As things have been what we consider "good", they've also been very challenging as well. As with so many complicated things like this, there is also some sense of a trade off. Over the course of the last 2 years, Dylan has had major and often times very scary allergic reactions. Pre-transplant Dylan was allergic to dairy and peanuts but post-transplant that list has grown and comes up out of nowhere at times.
Just a few months back we were at Lake Tahoe enjoying Dylan's 2 year Transplant Anniversary and yet again he had another anaphylactic allergy attack...this was especially bad and we probably needed to go the hospital but Amber was able to catch it in time and Dylan was able to get it all out of his system prior to needing to inject him with our EpiPen (although in hindsight we should of). When you go into anaphylaxis your blood pressure drops among throat closing/swelling and a whole slew of other issues. The blood pressure drop is especially troublesome in Dylan's scenario b/c he has a really small Hepatic Artery, which if it clots off or collapses would require another liver transplant. Its such a fine balance this life, from timing of medications, to nutrition, to allergy interference, and still trying to just be a normal kid growing up. Dylan has of course become very scared of trying anything new and eating out at places is very difficult for him, as for him even though we have told him to trust us and we've read all the ingredients sometimes its just not good enough and an attack happens. Imagine being 7 years old and going through what he has and overcome and then fear what you eat. One of the biggest culprits of the allergies changing and having no rhyme or reason to their behavior is due to his anti-rejection medication (Prograf) that he takes. Dylan forever needs to be on anti-rejection meds (hopefully someday this will change but for now and the foreseeable future, this is how it is). The med is a double edge sword, he needs it to keep his liver happy but at the same time this toxic med is responsible for uncontrollable allergies and high instances of cancer among transplant patients.
Dylan has consistently had chronically high Eosinophils in his liver, which are immune white blood cells, these are speculated to be what is causing his constant inflammation in his liver and hyper sensitivity. At last clinic visit with Stanford, they advised about us switching his anti-rejection med to another one called Rapamune and that it should be discussed and considered due to his allergy issues. We have looked up all the pros and cons and at this point see it as his only options available given medical science today. Its a scary time to do this and embrace it, as its a super fine balance to regulate. Dylan will need to be tapered down from his Prograf, while adding in the Rapamune and start a therapeutic dose of Prednisone (I hate this stuff too, its evil) but this is done an an attempt to keep his liver happy during this transitional period. The process will take many weeks/month(s) to be completely done with. Although it has lots of upsides, the risks of downsides is overbearing at times to think about. I feel like we just got his liver to a point where its semi happy (but in looking back its only been about 3-4 months, but as parents who have been in/out of hospitals, tests, and procedures for 7+ years, this break although semi short has been nice....a nice change to say the least).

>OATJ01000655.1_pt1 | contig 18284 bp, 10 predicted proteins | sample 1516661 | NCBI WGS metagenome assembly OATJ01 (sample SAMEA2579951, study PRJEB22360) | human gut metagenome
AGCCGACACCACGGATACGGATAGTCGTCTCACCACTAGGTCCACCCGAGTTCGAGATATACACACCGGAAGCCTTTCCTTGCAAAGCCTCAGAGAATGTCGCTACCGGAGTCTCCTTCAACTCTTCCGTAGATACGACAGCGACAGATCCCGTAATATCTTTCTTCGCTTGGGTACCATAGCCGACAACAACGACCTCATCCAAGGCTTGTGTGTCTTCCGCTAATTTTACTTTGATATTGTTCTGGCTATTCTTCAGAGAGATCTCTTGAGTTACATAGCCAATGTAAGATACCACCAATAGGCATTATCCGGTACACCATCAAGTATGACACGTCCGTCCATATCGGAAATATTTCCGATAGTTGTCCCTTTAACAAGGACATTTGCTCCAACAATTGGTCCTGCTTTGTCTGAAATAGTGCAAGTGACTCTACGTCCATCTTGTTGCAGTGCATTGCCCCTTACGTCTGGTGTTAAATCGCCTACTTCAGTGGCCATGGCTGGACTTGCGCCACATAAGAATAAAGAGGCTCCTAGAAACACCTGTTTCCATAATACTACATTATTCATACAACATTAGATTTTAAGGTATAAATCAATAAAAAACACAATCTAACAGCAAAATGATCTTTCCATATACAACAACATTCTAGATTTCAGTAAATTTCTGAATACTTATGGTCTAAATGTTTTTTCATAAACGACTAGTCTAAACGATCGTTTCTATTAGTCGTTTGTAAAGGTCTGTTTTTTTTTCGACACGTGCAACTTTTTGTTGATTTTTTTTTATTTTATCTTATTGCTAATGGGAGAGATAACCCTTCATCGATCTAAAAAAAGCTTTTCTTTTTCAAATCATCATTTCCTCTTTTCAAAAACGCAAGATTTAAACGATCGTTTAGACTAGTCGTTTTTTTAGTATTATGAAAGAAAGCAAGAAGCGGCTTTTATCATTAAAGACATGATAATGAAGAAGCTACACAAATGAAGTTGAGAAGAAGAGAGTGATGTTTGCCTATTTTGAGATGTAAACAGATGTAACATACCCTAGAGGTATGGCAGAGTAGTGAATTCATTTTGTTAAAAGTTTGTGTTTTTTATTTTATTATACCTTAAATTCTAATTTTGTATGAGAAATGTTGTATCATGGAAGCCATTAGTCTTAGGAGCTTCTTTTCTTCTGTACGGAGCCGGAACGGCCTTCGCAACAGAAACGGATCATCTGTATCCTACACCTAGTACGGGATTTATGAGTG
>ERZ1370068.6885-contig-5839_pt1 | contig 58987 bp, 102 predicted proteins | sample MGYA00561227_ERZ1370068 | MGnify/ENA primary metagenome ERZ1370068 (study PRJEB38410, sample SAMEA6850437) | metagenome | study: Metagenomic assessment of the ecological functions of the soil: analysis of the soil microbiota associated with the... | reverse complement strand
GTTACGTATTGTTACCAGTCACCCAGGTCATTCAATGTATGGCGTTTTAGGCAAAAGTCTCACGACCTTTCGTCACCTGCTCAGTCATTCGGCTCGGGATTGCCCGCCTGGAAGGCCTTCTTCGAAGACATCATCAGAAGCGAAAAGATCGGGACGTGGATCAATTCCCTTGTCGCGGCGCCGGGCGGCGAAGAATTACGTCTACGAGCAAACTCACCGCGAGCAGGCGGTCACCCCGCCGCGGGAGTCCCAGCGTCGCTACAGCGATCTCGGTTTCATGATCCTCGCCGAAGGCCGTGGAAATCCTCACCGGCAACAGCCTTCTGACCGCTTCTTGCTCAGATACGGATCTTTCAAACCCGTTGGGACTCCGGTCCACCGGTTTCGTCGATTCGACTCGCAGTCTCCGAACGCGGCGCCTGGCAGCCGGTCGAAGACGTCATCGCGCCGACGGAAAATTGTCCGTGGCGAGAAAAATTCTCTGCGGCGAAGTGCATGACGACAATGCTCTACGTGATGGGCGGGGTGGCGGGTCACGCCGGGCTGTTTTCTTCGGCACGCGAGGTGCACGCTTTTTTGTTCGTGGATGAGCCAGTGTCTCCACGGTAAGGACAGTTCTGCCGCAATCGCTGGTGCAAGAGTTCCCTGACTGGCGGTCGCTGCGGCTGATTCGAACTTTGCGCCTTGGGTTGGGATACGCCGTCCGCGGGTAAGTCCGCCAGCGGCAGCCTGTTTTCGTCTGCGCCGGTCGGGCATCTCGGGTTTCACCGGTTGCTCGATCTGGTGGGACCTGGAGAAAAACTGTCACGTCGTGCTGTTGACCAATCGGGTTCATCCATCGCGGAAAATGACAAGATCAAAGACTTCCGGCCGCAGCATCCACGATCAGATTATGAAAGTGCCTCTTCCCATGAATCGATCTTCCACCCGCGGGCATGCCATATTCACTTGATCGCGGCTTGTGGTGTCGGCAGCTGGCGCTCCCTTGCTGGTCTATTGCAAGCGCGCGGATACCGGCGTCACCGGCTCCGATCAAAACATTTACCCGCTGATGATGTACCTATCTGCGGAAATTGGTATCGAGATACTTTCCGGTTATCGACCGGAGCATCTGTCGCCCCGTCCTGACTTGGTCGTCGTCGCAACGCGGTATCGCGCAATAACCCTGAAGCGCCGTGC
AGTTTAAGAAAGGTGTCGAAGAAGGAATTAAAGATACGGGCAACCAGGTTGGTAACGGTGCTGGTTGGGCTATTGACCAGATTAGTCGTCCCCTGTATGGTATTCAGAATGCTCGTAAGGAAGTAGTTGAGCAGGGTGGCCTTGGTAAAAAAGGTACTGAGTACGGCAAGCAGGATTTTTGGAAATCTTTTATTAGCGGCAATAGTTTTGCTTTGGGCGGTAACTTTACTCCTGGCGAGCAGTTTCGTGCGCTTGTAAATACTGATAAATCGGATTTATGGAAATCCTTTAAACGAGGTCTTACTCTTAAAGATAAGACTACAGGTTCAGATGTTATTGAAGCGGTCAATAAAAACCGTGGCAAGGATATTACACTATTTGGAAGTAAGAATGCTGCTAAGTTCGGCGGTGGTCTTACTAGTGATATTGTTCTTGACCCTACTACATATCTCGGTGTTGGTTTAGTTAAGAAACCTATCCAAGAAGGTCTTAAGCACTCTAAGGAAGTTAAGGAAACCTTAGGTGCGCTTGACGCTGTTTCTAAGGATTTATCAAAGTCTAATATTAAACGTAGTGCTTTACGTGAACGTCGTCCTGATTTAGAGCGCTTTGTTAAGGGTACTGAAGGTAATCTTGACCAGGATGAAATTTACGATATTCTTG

The risk of this new med carries a lot of the same negative issues as its literally a derivative of Prograf but just has less clinical side effects (or so they've determined at this point in time). It still has risk, it still has the potential of bad things, but the risks outweigh our options at this point, lesser side effects is better than the alternate; its crummy to think that way but its the only thing one can do. We have to give it a shot and hopefully by the powers that be, its better than Prograf. Trying everything in our power to give our little man the best life given his circumstances in his life. I know we are in for hard times over the course of the next few weeks (labs every other day, clinic visits, etc...) and at the end of this time I hope what Dylan is subjected to this go around is for the betterment of his future.
As always thank you for constantly thinking about our family and keeping Dylan in your hearts.